Managing ECX 2013 Logistics with Drupal

If you know me, you know that one of my favorite events each year is the Eagle Cap Extreme Sled Dog Race. No, I’m not a big fan of dogs, or sleds, but when you put the two together, you get a really fun annual event in the wilderness of Eastern Oregon. The race runs 200 miles through the Wallowa Mountains near Joseph, OR, and is far from any commercial communications infrastructure. Each year, I go to great effort and expense to travel to the other side of the state with lots of gear and help the other hams provide excellent communications facilities in the woods for a few days, where there would otherwise be none.

The communications team is headed up by an excellent guy with finely-honed organizational skills suitable for running a group responsible for life-safety operations like this. Last year, we discussed a way to make things better, by logging all events and personnel in an electronic system. This would provide a digital record of the entire race, as well as a way to display more in-depth information to the administrative folks at HQ, and potentially to the spectating public. The net control and administrative folks run the race from the community center in Joseph, OR, which has commercial power, heat, and an internet connection, so an electronic system like this is possible, as long as it doesn’t become a liability.

We settled on a drupal-based system, which could be made to provide almost all of what we needed out of the box with things like Views and CCK. Being web-based meant that it was easy to access from multiple devices, and to collaborate on the design and implementation ahead of time. The only non-standard thing we really needed was facilitated by a small module I wrote to provide some additional fields to a few Views queries.

We smoke-tested this system over the summer at the Hells Canyon Relay Race, a shorter and slightly less complicated event, but with many of the same challenges and requirements of ECX. The goal was to have the system accessible in two ways:

  1. The net control folks had to have everything local in the building. This was Eastern Oregon, not Manhattan, and internet access reliable enough to depend on for something like this was not available. To provide this, we ran the MySQL and Apache/PHP servers on a Linux laptop, with a local web browser. This allowed someone to sit at the laptop and operate as an island, if necessary, but also for other laptops in the room to connect to the system as well.
  2. Anyone outside the room that needed access to the system connected to one of my colocated servers to do so. This machine received replication updates from the master copy of the database on the laptop server to keep it in sync, and was marked read-only to avoid anyone inserting something that net control wouldn’t be able to see.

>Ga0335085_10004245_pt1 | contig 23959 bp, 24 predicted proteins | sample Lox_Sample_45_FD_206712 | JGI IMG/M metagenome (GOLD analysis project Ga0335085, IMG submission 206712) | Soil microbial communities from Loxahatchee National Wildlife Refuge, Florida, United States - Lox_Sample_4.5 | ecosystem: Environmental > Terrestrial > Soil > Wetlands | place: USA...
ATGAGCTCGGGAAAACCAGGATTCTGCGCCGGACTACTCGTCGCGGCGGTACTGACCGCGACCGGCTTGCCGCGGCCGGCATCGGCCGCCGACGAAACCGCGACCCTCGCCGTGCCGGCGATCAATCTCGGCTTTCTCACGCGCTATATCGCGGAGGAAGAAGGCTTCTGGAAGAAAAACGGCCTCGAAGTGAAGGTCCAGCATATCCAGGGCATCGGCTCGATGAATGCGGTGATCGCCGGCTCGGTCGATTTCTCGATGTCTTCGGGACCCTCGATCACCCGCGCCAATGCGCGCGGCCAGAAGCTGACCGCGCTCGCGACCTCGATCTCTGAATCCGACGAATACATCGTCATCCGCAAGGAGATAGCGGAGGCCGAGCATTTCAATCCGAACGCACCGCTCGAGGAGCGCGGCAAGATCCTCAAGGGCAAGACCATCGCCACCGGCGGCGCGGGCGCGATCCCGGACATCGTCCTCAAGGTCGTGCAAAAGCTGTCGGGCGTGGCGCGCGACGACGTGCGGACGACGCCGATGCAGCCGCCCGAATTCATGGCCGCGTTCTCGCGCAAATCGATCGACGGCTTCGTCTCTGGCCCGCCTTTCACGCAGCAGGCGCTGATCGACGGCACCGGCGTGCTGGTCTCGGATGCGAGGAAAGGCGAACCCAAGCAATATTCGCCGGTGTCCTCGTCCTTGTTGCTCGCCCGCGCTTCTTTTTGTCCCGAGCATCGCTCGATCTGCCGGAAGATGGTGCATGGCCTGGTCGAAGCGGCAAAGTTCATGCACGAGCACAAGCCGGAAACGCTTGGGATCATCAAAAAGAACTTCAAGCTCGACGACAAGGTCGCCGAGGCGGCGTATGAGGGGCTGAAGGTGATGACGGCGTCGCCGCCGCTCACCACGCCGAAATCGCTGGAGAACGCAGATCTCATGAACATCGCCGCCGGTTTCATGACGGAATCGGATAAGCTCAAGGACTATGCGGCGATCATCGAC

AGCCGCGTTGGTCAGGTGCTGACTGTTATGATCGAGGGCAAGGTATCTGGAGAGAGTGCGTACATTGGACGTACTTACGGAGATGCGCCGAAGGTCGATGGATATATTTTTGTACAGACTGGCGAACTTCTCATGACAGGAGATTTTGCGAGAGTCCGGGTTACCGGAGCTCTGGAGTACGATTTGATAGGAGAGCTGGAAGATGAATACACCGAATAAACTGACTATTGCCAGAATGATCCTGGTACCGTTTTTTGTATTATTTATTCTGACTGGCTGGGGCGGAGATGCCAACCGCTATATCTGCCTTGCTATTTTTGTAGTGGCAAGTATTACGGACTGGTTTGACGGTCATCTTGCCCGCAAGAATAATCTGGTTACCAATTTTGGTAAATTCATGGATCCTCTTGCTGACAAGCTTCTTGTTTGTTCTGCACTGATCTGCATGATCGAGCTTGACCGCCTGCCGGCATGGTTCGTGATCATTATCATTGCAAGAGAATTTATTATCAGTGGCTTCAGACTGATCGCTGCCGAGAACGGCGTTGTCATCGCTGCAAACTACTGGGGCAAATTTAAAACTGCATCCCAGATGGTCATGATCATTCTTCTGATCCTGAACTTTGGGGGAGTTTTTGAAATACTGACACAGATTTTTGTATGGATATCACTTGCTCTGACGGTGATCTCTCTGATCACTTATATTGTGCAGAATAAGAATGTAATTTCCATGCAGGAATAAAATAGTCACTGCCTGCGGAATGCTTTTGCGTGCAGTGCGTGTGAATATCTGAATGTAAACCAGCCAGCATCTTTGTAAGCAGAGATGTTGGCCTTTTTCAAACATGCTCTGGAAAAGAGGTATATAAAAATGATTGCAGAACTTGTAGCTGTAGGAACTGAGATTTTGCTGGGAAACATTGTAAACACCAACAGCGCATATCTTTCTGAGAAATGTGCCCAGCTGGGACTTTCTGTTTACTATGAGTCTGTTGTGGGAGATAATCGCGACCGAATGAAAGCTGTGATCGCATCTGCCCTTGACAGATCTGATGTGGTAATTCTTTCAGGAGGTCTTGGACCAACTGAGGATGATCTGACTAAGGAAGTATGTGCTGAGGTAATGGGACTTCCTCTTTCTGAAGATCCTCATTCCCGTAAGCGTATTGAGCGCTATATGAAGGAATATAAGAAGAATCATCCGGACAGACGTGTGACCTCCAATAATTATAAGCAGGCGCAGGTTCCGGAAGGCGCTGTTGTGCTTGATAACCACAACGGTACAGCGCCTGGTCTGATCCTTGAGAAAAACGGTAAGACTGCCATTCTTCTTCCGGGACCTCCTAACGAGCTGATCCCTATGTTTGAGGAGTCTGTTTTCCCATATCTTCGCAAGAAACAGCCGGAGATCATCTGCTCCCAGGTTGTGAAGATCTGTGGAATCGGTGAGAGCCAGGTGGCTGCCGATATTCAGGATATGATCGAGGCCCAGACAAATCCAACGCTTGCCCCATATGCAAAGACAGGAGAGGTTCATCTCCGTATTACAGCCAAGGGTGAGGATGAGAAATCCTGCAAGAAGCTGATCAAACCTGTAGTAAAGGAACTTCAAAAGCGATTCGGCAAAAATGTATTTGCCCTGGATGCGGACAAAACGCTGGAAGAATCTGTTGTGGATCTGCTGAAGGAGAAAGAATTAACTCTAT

This provided a reasonably robust setup, avoiding the need for external folks to come into the system over the temporary internet connection to the net control building. I used a persistent SSH tunnel to the external server from the laptop, which allowed MySQL traffic in both directions if necessary.

Of course, during the HCR event, the net control station’sĀ internet connection never went down, but the folks working there wouldn’t have even noticed since they appeared to be working only on a local copy of the data at all times. Organizationally, the system was a big success, and things looked good for its use in ECX this year. There was only one concern: what if the net control building got hit by a missile and someone external needed to take over net control responsibilities and start to modify the data on the external server? Since that copy was marked read-only, this wouldn’t be possible.

For ECX, I’ve now set things up with MySQL multi-master replication. This allows both copies to be writable in both places, effectively allowing either to become an island if necessary. As long as the two systems can see each other, anything added to one is also added to the other. If they become separated for a period of time, they’re still functional, and they sync back up as soon as they’re able to talk again. While this is rather nightmarish for a bank or stock market, it’s actually exactly how we want the system to behave in our scenario.

ECX 2013 is only a few weeks away, so we’ll be running this at full scale pretty soon!

Category(s): Linux, Radio
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